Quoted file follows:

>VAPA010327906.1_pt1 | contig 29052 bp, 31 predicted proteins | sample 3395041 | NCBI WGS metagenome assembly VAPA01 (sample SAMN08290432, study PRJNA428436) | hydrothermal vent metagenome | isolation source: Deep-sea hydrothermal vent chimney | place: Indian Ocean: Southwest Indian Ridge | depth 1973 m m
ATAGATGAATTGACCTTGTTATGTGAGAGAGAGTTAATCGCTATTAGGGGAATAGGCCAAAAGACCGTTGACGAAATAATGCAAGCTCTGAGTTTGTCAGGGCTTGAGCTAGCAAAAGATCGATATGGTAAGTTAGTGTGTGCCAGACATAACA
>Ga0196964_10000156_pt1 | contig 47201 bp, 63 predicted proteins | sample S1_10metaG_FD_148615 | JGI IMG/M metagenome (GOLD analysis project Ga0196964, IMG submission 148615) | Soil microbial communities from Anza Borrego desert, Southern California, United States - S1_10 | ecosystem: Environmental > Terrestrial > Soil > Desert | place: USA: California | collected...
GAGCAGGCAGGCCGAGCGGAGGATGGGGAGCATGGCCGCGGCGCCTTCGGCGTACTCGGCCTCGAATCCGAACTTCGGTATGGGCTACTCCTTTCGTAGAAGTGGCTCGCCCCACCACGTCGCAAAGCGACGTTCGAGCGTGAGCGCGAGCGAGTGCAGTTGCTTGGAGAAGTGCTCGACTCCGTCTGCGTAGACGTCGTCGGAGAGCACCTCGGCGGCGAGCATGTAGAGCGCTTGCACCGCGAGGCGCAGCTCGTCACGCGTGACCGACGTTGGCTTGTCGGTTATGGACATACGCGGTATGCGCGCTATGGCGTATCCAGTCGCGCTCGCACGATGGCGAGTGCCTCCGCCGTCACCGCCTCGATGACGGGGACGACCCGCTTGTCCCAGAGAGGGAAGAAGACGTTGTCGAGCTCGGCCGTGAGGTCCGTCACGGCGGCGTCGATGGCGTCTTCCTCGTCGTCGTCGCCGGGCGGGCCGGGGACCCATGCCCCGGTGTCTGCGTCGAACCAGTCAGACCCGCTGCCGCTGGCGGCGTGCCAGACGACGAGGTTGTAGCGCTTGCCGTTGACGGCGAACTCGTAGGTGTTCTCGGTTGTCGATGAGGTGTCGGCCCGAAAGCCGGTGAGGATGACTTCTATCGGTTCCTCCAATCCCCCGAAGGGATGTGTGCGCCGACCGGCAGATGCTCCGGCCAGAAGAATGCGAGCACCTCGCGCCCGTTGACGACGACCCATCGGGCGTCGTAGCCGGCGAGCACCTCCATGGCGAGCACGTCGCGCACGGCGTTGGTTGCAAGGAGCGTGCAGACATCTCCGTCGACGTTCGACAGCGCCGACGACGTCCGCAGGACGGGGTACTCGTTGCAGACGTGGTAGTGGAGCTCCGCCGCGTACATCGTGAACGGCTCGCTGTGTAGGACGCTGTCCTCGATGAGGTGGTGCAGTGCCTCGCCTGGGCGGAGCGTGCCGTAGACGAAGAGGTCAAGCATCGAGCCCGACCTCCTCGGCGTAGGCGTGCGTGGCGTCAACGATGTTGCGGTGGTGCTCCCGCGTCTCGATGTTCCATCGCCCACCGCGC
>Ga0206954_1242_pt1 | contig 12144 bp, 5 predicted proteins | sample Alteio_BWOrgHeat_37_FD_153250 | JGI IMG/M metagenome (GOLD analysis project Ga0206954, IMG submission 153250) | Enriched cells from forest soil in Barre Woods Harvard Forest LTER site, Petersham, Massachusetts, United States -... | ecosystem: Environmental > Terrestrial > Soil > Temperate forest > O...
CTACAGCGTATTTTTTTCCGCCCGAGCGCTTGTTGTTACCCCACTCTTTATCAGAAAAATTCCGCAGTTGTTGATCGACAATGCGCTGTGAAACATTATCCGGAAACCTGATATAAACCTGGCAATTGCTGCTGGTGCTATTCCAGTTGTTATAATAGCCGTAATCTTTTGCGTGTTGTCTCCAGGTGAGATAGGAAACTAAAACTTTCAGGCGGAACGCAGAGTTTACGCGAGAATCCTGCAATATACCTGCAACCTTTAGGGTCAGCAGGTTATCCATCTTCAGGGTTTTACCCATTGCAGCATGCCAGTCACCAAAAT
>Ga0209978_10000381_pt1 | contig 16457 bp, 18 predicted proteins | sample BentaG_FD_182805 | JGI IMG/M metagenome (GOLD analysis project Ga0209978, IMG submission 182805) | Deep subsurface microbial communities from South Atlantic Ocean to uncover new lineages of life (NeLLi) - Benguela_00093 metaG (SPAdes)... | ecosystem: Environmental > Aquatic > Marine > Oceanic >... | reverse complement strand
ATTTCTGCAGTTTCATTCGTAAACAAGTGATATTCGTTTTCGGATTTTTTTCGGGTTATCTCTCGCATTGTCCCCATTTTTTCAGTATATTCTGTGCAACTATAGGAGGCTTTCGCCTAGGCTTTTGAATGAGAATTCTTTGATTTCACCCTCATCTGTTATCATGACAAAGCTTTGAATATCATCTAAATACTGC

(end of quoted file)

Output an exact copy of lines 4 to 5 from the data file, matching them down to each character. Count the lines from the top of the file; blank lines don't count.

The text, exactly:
GAGCAGGCAGGCCGAGCGGAGGATGGGGAGCATGGCCGCGGCGCCTTCGGCGTACTCGGCCTCGAATCCGAACTTCGGTATGGGCTACTCCTTTCGTAGAAGTGGCTCGCCCCACCACGTCGCAAAGCGACGTTCGAGCGTGAGCGCGAGCGAGTGCAGTTGCTTGGAGAAGTGCTCGACTCCGTCTGCGTAGACGTCGTCGGAGAGCACCTCGGCGGCGAGCATGTAGAGCGCTTGCACCGCGAGGCGCAGCTCGTCACGCGTGACCGACGTTGGCTTGTCGGTTATGGACATACGCGGTATGCGCGCTATGGCGTATCCAGTCGCGCTCGCACGATGGCGAGTGCCTCCGCCGTCACCGCCTCGATGACGGGGACGACCCGCTTGTCCCAGAGAGGGAAGAAGACGTTGTCGAGCTCGGCCGTGAGGTCCGTCACGGCGGCGTCGATGGCGTCTTCCTCGTCGTCGTCGCCGGGCGGGCCGGGGACCCATGCCCCGGTGTCTGCGTCGAACCAGTCAGACCCGCTGCCGCTGGCGGCGTGCCAGACGACGAGGTTGTAGCGCTTGCCGTTGACGGCGAACTCGTAGGTGTTCTCGGTTGTCGATGAGGTGTCGGCCCGAAAGCCGGTGAGGATGACTTCTATCGGTTCCTCCAATCCCCCGAAGGGATGTGTGCGCCGACCGGCAGATGCTCCGGCCAGAAGAATGCGAGCACCTCGCGCCCGTTGACGACGACCCATCGGGCGTCGTAGCCGGCGAGCACCTCCATGGCGAGCACGTCGCGCACGGCGTTGGTTGCAAGGAGCGTGCAGACATCTCCGTCGACGTTCGACAGCGCCGACGACGTCCGCAGGACGGGGTACTCGTTGCAGACGTGGTAGTGGAGCTCCGCCGCGTACATCGTGAACGGCTCGCTGTGTAGGACGCTGTCCTCGATGAGGTGGTGCAGTGCCTCGCCTGGGCGGAGCGTGCCGTAGACGAAGAGGTCAAGCATCGAGCCCGACCTCCTCGGCGTAGGCGTGCGTGGCGTCAACGATGTTGCGGTGGTGCTCCCGCGTCTCGATGTTCCATCGCCCACCGCGC
>Ga0206954_1242_pt1 | contig 12144 bp, 5 predicted proteins | sample Alteio_BWOrgHeat_37_FD_153250 | JGI IMG/M metagenome (GOLD analysis project Ga0206954, IMG submission 153250) | Enriched cells from forest soil in Barre Woods Harvard Forest LTER site, Petersham, Massachusetts, United States -... | ecosystem: Environmental > Terrestrial > Soil > Temperate forest > O...